The Kitty Times Newsletter for August, 2006

Hello Cat Lover!

I've collected a whole bunch of tips for this issue.
I hope these help you with your cat.

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FLEA CONTROL
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A while back I asked if anyone knew how to keep fleas
at bay, especially those found outside, because they
tend to hitch rides on the cat whenever she goes out.
This gives them ample opportunity to sneak into our
homes when kitty comes back inside.

Thanks to Judy, who found some great information on
this subject. Following her lead, I was able to find
some web sites with loads of info, after I learned from her
what to look for. (I've listed the URLs in my Web Sites section, below.)

Rather than simply refer you to the usual collection
of flea control products (which are generally pretty toxic),
I prefer to use natural methods, since there is little
or no risk to our precious kitties' health. Feel free to
look into this and let me know if you have tried any of
these methods. I'd like to know how well this works.


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HEALTH TIPS
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Follow these 7 tips to help your cat stay young and enjoy
a longer life:

1. No people food. Well, keep it to a minimum. Some of our
little buddies go nuts for some of the silliest things. I
have one who would kill for pizza crust. So, I give in now
and then. But just a tiny bit of it, and not often. Just
enough to let her know I'm paying attention to her requests.
But most of our human food provides little nutritive value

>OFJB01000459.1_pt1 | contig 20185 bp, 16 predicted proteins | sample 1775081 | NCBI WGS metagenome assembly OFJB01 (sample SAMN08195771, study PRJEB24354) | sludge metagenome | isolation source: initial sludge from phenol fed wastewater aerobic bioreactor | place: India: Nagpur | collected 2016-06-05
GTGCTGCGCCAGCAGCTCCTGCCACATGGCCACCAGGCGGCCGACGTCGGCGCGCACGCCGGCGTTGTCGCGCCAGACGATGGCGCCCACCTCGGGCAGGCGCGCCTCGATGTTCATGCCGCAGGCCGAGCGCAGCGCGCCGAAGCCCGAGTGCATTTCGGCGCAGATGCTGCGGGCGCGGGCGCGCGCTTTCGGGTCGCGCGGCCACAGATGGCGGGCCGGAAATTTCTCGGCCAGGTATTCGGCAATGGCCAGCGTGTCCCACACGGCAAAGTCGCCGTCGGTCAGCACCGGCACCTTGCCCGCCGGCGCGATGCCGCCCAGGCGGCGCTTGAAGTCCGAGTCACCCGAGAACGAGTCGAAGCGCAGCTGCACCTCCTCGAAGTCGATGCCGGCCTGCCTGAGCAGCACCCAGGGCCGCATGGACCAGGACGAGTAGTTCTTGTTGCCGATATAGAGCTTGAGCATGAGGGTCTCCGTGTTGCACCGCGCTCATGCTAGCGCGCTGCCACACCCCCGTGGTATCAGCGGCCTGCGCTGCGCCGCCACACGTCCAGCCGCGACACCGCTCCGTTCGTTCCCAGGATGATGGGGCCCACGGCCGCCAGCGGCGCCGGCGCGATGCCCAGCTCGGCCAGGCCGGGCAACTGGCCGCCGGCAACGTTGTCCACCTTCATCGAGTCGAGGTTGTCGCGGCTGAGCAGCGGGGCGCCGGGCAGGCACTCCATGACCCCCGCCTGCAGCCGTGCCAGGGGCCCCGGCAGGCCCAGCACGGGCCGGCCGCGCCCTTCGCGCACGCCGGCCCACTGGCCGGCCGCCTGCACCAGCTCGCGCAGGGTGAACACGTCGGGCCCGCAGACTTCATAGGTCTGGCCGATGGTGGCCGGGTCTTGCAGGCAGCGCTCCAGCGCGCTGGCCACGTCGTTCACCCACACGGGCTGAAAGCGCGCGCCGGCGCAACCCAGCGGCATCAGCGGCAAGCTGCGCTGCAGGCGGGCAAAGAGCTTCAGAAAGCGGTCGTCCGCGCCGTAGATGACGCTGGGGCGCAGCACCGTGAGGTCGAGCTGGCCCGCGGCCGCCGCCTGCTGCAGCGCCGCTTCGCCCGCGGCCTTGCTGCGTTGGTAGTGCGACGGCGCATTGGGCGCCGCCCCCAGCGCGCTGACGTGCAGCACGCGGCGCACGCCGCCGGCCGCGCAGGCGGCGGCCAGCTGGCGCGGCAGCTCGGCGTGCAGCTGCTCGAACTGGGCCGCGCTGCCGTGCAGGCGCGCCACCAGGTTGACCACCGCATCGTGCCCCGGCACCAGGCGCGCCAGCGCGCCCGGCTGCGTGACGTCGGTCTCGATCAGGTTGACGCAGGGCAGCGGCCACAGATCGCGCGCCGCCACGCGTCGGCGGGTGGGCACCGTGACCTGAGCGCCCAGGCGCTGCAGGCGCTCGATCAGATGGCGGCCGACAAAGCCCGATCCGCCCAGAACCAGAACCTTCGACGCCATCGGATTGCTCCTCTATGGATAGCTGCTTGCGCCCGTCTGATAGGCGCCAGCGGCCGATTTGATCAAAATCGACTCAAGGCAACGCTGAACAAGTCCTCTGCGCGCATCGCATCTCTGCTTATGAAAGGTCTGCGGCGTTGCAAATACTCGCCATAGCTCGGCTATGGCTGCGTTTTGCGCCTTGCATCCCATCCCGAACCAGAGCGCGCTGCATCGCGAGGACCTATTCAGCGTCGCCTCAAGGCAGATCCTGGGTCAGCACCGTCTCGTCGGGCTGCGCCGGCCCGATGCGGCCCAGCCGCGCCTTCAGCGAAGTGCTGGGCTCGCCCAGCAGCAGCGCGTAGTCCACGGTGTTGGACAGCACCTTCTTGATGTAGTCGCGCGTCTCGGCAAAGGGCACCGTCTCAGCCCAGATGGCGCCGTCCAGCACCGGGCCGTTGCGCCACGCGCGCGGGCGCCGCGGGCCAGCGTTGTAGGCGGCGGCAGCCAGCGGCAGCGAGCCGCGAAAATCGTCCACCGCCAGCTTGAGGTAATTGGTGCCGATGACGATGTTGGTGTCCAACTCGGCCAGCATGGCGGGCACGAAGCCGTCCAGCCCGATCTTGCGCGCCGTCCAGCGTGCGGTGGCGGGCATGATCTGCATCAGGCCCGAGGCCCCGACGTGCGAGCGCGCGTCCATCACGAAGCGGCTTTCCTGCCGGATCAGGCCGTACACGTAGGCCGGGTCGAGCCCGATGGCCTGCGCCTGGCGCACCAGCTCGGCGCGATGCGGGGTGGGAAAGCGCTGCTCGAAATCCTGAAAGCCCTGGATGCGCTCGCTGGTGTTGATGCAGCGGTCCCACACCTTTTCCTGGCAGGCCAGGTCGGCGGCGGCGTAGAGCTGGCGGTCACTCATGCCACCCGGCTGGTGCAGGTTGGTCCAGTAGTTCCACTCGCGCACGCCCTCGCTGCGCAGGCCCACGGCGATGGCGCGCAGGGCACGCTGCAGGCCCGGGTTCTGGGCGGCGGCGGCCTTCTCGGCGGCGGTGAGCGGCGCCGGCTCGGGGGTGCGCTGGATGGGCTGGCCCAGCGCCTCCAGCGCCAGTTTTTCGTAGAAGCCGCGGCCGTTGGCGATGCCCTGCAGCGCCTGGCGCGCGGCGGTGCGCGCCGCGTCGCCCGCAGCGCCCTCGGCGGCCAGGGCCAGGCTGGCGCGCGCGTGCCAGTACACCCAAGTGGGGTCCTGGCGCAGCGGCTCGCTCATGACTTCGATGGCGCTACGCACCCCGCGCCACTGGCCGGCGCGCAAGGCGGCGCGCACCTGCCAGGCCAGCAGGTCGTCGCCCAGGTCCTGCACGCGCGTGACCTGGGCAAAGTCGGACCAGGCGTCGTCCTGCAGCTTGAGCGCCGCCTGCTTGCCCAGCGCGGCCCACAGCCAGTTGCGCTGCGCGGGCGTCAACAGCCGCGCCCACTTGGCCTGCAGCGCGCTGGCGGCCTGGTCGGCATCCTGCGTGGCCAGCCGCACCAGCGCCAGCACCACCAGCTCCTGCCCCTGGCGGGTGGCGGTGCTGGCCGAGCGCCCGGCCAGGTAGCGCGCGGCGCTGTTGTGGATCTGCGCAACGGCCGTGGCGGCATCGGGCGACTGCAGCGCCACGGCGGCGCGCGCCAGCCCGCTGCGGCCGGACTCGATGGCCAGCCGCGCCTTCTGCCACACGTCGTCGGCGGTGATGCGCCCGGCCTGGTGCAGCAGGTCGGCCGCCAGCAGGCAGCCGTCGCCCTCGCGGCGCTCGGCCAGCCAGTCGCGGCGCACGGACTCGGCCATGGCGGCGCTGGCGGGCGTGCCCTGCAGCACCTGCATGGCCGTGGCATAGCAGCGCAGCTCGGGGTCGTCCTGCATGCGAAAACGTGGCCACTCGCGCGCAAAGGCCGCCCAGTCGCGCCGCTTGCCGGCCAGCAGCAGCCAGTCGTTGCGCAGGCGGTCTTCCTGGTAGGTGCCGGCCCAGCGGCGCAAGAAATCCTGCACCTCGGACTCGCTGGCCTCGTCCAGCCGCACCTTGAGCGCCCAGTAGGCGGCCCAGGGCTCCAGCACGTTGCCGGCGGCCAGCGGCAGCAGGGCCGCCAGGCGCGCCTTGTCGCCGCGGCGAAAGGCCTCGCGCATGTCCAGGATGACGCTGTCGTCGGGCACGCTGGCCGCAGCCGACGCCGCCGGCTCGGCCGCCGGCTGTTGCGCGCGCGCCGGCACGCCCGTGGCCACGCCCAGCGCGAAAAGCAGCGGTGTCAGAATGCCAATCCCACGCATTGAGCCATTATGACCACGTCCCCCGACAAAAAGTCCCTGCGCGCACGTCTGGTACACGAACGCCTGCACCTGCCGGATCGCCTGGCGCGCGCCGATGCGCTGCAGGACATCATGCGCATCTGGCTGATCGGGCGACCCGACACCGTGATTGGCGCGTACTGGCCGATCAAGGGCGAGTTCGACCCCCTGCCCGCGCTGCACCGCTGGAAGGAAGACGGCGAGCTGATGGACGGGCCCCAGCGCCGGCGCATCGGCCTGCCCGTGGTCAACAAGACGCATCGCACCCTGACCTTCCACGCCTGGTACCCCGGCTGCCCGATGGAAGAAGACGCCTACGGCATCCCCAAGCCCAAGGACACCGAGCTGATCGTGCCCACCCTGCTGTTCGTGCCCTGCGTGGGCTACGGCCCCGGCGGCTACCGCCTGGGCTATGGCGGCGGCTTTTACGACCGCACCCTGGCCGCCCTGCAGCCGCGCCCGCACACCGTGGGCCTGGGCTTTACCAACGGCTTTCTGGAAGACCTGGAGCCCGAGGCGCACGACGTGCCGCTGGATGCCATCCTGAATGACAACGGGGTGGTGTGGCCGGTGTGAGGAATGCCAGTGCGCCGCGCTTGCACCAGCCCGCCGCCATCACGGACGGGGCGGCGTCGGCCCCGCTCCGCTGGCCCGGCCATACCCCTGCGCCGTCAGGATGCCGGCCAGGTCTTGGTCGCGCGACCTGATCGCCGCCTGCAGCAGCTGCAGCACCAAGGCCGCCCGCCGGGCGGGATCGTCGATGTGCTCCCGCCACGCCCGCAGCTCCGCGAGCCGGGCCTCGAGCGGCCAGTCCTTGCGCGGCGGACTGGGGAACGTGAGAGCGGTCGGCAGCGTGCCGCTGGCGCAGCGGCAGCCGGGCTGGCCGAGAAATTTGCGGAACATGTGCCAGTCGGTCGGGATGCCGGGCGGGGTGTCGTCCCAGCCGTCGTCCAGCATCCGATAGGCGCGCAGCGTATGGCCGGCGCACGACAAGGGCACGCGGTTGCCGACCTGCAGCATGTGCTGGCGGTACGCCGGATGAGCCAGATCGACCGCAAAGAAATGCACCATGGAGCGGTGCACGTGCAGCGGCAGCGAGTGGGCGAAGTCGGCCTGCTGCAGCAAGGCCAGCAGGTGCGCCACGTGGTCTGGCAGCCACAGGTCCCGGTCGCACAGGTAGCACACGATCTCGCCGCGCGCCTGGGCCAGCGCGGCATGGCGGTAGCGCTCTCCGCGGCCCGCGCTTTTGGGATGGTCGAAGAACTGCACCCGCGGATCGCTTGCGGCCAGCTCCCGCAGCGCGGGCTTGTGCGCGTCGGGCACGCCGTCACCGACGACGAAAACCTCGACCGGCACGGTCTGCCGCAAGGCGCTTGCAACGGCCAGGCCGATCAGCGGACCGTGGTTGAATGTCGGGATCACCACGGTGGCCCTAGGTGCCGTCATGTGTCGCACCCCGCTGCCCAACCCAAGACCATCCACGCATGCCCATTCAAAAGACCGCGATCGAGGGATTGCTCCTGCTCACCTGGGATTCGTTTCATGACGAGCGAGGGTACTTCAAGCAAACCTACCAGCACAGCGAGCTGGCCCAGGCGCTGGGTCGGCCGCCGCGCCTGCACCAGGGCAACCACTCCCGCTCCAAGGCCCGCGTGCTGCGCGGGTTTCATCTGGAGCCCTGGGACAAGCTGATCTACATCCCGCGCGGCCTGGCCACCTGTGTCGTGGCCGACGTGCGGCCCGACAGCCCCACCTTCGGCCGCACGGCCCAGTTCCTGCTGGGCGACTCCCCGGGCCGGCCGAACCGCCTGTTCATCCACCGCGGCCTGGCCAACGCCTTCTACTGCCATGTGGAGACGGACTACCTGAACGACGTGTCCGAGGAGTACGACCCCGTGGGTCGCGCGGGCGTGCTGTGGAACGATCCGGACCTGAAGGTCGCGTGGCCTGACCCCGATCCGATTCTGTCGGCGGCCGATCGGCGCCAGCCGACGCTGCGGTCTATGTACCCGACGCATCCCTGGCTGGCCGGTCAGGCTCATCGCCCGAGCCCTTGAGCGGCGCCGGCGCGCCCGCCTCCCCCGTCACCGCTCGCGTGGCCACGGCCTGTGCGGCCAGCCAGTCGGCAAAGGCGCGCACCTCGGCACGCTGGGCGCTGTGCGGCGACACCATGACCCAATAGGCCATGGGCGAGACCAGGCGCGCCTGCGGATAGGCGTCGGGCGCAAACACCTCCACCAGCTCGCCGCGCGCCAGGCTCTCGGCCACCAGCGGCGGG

for cats (for us, either!), and may even be detrimental.

2. Use treats sparingly. Some cats absolutely love those
very tasty treats and may try to convince you to use them
exclusively as their primary food. Don't let kitty talk
you into this. They are usually very high calorie and
could make your little buddy become your large buddy!

3. Keep the overall caloric daily intake to a reasonable
level. Check with your vet to find out what your cat's
requirements are. Like people, cats have individual needs,
too. Also, balance diet with exercise. You can walk with
your cat outdoors with a leash (see tips, below), or if
kept exclusively indoors, be sure to engage in daily play times.

4. Maintain good oral hygiene. If your cat will allow it,
brush her teeth often. If not, check with your vet to find
out how to do it, or to obtain dental treats. Did you know
that gum disease is the greatest source of health problems
in cats? Good dental and gum care will prevent some very
painful problems that can shorten your cat's life.

5. Keep kitty safe indoors. This is probably one of the best
things you can do to lengthen your cat's life. The risks of
being outside include: disease, predators, traffic, poison
(either accidental or otherwise), and other hazards.

6. Indoor cats need more play time than outdoor cats.
This means more attention from you, which is good for
both of you anyway. Be sure kitty's toys are safe. A ball
of yarn is not safe, for example, as a cat could swallow some